While many foreign experts are still trying to figure out what “Xi Jinping Thought on Socialism with Chinese Characteristics for a New Era” actually means, it appears that there’s at least one American who really gets it.
Surrounding China’s big 19th Party Congress last month, 21-year-old Dylan Austin Walker has been featured prominently on Chinese television and state media. Walker is a student at the Beijing Language and Culture University and a Communist Party USA member who loves China and its leaders, making him the perfect person to star in state propaganda.
On National Day, he appeared on a special TV show, “Sing It Out Loud for China” (唱响中华), which invited foreigners to praise China in song, with Walker belting out the Xi-centric classic “Chinese Dream, My Dream” (中国梦我的梦).
A few weeks later, he was the focus of a video published by the Global Times in which he talked about how reading the “Quotations from Chairman Mao” had changed his life. “If I hadn’t learned from the quotations, I wouldn’t have joined the Communist Party USA,” he told the state tabloid. “So Chairman Mao and the Communist Party of China have a special place in my heart.”
In yet another propaganda video released last week by China’s official Xinhua news agency, Walker can be found giving his fifty cents worth. In the video, foreigners are asked about their opinions on the Communist Party of China and its leader Xi Jinping.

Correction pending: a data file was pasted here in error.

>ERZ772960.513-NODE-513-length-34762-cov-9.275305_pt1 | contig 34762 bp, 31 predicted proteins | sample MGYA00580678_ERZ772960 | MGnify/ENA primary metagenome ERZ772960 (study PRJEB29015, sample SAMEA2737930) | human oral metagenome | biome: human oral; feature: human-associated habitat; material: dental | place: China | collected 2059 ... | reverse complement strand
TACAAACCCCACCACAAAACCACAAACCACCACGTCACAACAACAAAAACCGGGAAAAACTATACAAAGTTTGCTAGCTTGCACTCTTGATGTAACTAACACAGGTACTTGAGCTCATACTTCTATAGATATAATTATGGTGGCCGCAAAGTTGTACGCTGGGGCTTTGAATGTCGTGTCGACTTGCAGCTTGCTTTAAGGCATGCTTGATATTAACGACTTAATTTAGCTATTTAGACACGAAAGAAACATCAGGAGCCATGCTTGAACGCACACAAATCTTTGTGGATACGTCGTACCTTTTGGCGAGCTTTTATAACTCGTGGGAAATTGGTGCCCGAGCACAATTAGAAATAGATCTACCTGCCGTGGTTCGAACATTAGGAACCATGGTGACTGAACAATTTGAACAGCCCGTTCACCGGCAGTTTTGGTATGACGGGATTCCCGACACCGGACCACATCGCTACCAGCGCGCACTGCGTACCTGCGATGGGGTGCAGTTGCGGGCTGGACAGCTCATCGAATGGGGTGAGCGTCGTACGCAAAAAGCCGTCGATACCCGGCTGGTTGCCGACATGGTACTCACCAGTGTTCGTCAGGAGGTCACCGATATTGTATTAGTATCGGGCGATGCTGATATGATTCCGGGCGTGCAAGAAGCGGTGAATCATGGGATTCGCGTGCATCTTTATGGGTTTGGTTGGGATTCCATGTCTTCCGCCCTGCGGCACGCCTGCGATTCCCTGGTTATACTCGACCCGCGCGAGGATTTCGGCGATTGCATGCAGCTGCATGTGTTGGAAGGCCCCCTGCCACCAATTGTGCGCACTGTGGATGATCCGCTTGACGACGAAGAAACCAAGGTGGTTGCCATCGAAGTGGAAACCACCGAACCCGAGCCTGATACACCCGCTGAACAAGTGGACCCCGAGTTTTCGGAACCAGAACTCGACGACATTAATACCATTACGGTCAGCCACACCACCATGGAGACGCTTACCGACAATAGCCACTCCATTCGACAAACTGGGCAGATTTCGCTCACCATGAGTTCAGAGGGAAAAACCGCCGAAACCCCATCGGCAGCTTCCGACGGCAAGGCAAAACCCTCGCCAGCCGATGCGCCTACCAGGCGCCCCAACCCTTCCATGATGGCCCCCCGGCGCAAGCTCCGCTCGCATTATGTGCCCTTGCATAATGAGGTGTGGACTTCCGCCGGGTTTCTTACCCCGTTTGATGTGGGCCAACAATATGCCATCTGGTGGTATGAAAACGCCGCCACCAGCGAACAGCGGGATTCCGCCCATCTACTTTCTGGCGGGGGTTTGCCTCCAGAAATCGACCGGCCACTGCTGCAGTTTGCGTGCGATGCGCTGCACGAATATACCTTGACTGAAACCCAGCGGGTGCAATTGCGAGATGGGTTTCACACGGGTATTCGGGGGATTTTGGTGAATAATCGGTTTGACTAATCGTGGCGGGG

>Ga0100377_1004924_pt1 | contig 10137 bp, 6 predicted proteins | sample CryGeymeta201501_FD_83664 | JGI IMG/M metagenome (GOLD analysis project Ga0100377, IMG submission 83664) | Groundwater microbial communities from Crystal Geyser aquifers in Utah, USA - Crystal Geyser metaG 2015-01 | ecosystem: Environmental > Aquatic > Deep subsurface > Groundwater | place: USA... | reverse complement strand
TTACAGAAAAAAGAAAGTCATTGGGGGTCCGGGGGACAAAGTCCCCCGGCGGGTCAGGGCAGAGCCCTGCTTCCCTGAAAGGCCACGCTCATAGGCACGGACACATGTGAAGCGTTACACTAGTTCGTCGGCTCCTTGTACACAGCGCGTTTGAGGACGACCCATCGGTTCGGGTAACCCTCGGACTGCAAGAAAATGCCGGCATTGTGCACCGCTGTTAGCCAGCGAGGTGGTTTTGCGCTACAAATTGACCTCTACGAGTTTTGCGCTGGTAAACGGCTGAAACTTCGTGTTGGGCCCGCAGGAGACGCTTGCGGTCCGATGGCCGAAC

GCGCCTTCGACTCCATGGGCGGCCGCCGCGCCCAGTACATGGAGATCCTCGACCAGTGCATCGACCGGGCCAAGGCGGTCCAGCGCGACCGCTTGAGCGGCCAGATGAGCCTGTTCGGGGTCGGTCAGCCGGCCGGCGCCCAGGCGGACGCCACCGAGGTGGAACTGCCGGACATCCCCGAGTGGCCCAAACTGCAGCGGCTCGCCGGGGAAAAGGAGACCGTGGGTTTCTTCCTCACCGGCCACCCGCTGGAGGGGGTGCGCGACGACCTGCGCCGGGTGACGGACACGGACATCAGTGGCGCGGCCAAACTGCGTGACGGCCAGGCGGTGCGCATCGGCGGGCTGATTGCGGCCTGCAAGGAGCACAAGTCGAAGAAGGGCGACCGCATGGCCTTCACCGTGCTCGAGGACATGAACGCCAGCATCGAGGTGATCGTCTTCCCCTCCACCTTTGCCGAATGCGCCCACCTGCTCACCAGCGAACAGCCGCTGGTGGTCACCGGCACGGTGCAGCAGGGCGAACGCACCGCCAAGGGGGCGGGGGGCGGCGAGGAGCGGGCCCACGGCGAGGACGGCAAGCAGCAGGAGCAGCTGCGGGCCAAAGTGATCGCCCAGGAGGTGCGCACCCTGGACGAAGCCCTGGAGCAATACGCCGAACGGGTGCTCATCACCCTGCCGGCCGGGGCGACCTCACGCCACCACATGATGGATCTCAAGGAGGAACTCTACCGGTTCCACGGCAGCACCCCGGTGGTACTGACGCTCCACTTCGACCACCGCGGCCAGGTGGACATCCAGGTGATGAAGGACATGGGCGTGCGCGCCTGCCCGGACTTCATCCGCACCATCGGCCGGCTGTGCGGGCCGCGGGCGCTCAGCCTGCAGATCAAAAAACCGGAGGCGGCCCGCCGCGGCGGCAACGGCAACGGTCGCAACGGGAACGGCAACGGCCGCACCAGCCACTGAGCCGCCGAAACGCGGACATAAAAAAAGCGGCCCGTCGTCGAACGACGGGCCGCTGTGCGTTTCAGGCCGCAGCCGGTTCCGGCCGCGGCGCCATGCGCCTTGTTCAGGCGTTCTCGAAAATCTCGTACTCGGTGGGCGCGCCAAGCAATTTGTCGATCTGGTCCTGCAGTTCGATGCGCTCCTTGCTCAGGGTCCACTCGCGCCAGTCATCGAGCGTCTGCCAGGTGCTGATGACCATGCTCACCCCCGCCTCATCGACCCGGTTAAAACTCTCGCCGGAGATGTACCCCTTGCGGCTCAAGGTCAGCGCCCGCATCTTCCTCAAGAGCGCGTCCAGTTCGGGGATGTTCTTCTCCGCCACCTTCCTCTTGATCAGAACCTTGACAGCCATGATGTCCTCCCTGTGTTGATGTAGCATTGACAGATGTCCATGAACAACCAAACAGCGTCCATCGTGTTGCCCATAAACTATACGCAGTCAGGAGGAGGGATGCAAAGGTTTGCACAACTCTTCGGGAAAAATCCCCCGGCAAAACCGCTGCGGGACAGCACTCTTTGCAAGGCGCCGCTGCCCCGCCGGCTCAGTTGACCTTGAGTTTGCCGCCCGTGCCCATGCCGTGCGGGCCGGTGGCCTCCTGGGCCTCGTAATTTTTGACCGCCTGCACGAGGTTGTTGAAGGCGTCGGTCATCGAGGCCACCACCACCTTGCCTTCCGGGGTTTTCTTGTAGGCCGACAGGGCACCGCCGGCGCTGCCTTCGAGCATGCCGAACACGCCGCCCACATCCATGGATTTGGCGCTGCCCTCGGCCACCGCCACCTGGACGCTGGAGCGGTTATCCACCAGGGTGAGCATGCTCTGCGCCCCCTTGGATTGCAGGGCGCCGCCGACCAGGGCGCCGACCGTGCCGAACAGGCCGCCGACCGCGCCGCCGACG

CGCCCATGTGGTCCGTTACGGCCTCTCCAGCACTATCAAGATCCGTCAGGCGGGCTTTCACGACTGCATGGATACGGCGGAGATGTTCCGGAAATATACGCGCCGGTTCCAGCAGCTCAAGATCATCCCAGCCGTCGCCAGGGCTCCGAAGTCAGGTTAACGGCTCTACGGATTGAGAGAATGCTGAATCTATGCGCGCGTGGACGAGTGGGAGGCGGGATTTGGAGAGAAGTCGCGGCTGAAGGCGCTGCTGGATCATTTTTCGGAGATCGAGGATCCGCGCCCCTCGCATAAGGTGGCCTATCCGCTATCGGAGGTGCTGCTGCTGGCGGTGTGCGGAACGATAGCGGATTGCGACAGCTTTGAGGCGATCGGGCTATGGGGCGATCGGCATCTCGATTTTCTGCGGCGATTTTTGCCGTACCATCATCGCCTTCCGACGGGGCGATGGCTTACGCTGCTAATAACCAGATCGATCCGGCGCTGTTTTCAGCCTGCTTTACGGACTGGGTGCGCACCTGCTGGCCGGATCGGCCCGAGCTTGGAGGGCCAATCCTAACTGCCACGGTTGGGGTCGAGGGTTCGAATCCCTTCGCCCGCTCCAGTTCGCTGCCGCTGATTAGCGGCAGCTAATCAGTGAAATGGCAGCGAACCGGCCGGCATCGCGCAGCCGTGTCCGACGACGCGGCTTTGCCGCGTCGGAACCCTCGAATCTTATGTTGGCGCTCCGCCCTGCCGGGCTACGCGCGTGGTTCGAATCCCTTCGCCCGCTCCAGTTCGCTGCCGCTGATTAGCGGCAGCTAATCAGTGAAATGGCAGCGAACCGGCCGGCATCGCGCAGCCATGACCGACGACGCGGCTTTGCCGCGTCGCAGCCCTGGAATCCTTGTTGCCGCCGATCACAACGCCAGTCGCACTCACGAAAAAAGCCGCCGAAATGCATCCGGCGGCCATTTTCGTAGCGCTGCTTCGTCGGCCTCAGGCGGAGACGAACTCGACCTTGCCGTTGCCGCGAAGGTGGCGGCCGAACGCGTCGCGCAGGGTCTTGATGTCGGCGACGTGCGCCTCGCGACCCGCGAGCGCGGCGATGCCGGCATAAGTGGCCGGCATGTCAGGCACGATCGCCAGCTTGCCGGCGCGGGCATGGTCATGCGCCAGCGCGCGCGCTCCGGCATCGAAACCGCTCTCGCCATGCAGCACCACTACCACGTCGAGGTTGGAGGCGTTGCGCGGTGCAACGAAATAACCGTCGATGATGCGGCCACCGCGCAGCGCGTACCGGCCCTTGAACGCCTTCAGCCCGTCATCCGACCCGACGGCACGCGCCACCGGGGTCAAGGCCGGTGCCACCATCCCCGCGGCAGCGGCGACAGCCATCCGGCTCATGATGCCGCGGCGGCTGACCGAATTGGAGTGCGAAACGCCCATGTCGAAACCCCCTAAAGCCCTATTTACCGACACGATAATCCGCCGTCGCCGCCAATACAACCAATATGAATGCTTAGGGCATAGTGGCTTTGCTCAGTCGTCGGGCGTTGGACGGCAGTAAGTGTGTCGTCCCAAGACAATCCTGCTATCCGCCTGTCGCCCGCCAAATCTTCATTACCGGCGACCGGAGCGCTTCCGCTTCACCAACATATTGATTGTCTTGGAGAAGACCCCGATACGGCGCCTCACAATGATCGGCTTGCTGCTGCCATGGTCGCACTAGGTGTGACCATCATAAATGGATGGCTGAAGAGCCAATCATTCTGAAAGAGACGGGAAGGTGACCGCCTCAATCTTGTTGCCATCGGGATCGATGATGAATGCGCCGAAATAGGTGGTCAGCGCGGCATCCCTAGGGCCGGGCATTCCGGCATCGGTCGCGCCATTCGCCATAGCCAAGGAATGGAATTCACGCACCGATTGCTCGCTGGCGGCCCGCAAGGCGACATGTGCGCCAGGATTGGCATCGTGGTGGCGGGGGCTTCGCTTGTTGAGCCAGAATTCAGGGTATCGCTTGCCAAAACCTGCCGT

“As a Communist Party USA member, from that point of view, I think the majority of the (CPC) members truly have this faith of Communism and Marxism. They serve the people whole-heartedly,” he said when asked what he thinks about Communist Party members.
“Right now today, he’s one of my favorite leaders. I think in the whole world, he is the strongest leader we have right now,” he said about Xi.
“The CPC took on a big role amongst the world of communist parties. Kind of like a teacher and like a guide for us. We have to follow her, follow the CPC, and try to learn from her,” he said about the CPC
In Global Voices, Oiwan Lam writes that all this exposure has turned Walker into a star on Chinese social media. However, while he may receive mostly praise from within in China, he’s being called a “foreign 50-center” and worse on Twitter.
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